Any subordinate or third party who believes that their academic or professional pursuits are in jeopardy because of a past or current consensual relationship should contact the 6.x Office. They can be reached anonymously, by email, or in person.
There is frequently an understandable reluctance to consult with individuals who know and/or regularly interact with the authority. Nevertheless, there are “local options” that can be pursued at the discretion of the subordinate:
If the authority is a faculty member, then the director of the subordinate’s degree program or the chair of the authority’s department can be contacted.
If the authority is a member of the staff, then the authority’s supervisor can be contacted.
If the authority is not a faculty member or staff, then the individual who is the supervisor or advisor of the authority can be contacted.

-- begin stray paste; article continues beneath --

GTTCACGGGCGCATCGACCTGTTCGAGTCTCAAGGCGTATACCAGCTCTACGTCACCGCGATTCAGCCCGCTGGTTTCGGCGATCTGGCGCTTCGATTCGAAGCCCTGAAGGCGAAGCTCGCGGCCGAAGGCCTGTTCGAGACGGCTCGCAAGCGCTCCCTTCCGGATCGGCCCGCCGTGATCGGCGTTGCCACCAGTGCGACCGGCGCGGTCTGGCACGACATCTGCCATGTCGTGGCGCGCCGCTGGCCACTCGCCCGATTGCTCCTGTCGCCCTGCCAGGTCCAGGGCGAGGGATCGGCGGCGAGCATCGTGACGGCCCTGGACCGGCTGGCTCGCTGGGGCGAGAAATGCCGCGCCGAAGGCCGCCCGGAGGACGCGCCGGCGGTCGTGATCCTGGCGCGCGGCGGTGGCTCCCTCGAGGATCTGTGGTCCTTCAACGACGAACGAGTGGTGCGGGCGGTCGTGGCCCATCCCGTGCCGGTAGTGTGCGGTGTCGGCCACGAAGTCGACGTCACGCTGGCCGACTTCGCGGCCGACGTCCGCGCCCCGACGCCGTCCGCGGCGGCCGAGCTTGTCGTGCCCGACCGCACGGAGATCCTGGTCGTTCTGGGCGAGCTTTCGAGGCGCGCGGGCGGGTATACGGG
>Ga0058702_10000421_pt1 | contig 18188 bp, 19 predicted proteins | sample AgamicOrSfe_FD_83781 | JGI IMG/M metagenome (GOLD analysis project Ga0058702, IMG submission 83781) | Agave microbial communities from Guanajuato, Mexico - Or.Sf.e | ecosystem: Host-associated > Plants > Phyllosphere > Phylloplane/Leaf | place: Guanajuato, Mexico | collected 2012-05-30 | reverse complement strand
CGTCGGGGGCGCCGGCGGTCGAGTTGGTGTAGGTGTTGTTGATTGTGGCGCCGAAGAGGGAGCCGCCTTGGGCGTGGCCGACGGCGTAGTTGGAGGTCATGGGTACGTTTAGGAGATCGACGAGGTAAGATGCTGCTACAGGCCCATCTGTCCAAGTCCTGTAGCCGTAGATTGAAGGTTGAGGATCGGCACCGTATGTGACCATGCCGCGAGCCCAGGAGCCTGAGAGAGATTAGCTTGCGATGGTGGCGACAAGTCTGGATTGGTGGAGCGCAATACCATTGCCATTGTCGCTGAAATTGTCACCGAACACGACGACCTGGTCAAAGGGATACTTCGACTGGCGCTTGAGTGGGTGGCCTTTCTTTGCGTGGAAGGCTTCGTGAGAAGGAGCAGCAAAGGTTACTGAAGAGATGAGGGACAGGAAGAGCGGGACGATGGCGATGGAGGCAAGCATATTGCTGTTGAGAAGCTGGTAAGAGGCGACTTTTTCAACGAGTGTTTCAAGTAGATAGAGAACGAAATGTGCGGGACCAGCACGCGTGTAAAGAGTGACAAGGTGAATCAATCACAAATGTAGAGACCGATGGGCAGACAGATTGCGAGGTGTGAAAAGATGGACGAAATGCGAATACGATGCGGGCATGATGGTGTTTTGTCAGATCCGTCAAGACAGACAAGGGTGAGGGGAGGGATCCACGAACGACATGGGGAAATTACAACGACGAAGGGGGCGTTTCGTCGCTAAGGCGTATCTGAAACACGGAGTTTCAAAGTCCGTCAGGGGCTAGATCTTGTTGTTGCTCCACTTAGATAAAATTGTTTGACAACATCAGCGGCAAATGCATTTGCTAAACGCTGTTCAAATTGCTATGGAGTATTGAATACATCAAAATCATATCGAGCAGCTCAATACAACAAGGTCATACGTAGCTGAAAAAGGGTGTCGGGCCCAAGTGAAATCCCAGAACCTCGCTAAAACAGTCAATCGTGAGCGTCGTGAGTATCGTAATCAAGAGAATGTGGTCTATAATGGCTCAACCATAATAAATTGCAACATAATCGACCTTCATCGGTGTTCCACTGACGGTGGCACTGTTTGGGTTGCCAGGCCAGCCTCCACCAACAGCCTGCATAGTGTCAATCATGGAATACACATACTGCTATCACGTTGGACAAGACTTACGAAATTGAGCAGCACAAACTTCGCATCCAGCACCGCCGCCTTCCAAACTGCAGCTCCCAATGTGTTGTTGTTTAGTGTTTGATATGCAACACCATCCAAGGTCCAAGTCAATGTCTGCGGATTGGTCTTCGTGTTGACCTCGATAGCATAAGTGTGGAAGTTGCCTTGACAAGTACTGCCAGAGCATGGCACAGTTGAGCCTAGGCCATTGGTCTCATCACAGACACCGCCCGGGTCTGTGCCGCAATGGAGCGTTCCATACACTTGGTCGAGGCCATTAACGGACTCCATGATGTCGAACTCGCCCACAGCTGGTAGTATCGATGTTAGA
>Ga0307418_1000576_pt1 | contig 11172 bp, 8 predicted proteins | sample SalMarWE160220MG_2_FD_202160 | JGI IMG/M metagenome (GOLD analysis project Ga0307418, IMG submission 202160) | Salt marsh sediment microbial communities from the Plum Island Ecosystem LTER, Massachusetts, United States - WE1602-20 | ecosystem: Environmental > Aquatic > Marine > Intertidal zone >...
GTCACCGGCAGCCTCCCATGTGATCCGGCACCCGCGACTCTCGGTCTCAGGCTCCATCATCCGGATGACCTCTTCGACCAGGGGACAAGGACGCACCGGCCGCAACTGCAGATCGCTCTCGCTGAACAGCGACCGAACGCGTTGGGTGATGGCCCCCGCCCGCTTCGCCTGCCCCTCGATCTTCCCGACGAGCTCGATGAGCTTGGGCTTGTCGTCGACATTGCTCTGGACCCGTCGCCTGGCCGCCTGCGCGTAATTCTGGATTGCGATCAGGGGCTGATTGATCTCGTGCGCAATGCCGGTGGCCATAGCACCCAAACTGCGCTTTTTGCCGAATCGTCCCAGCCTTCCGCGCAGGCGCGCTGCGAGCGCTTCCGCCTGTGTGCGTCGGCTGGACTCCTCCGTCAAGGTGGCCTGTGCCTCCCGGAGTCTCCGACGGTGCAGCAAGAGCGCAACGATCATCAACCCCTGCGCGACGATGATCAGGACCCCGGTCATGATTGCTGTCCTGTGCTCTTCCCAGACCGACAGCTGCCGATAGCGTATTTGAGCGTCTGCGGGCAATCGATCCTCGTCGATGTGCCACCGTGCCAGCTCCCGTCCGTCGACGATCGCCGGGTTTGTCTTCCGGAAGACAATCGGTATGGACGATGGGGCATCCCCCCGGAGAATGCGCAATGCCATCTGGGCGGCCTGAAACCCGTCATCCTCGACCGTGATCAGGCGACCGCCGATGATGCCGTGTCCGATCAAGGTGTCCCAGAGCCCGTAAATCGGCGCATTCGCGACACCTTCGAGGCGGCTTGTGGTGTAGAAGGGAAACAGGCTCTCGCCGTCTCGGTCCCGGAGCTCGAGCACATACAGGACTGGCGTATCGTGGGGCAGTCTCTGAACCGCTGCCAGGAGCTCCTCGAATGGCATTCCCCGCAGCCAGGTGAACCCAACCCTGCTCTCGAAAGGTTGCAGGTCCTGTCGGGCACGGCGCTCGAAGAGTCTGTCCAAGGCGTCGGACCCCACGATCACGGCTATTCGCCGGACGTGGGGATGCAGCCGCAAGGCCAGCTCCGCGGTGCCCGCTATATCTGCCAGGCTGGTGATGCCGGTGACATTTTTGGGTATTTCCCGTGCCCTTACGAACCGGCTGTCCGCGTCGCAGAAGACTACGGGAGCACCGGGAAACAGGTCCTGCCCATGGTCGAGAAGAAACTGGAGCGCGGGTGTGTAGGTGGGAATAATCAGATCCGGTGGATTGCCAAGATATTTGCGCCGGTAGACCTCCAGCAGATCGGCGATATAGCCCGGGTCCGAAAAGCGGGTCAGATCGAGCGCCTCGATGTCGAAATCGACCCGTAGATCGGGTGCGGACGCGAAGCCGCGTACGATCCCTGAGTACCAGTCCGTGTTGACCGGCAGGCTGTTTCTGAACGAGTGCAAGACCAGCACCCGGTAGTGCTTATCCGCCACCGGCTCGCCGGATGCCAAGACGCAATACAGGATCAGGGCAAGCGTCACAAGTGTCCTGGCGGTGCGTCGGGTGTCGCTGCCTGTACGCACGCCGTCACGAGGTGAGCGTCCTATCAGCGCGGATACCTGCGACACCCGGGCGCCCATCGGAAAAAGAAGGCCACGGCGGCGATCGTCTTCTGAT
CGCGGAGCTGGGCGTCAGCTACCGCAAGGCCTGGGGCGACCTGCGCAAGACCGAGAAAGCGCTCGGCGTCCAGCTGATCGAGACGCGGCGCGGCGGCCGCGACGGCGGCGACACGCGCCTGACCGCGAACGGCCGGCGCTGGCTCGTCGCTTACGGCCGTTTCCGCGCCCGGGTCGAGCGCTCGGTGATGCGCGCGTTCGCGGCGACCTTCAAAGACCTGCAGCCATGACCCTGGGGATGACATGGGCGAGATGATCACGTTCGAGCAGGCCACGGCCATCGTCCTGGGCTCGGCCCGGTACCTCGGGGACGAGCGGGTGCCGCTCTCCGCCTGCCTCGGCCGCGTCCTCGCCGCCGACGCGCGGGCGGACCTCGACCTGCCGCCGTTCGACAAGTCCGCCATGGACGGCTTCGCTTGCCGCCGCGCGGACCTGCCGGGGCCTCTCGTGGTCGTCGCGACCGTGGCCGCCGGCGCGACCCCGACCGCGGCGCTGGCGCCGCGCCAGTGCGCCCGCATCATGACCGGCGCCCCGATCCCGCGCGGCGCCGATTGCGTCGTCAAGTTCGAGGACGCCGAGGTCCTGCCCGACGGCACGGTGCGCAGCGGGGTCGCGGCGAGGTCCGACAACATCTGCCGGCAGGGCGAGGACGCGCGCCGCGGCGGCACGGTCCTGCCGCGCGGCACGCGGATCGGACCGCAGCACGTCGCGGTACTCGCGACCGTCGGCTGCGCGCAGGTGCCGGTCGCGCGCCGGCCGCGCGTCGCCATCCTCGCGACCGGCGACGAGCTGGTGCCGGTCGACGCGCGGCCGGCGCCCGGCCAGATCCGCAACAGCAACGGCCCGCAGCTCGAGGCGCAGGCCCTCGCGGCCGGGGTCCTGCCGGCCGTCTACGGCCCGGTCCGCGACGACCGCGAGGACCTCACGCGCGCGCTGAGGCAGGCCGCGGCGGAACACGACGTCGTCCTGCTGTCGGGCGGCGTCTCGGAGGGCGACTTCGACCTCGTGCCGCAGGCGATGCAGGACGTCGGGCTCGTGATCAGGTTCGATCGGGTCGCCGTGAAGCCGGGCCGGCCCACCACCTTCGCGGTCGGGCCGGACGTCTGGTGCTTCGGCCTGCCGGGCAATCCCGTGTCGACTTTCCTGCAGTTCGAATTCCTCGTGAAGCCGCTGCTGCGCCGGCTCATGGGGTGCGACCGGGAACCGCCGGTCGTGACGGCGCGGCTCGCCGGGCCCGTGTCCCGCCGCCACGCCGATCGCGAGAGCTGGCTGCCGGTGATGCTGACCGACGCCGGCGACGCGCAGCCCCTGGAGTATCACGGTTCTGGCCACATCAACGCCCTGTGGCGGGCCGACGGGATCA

Violations of this policy by an authority include: failure to disclose in a timely manner, failure to adhere to the recusal plan, participation in a prohibited relationship, and retaliation against a subordinate who, while acting in good faith, provides information about a suspected violation of Policy 6.x.
These procedures should conclude within six months so as to give the respondent and the subordinates and/or complainants involved a timely resolution to the situation.
In all cases, the power imbalance must be mitigated. Any harm rendered to a student that results from a violation of this policy must be remedied by “the group” that is identified by the procedure.
The 6.x Office will maintain records of violations of the policy. Non-punitive corrective action and sanctions will reflect prior violations, with the most extreme corrections and sanctions reserved for the most severe or for repeated violations of the policy
When enforcing this policy, “the group” should be alert for instances of academic or research misconduct that unfairly benefits or detriments a subordinate and should report that behavior to the appropriate office.
Last Updated: March 12, 2018 at 12:20 am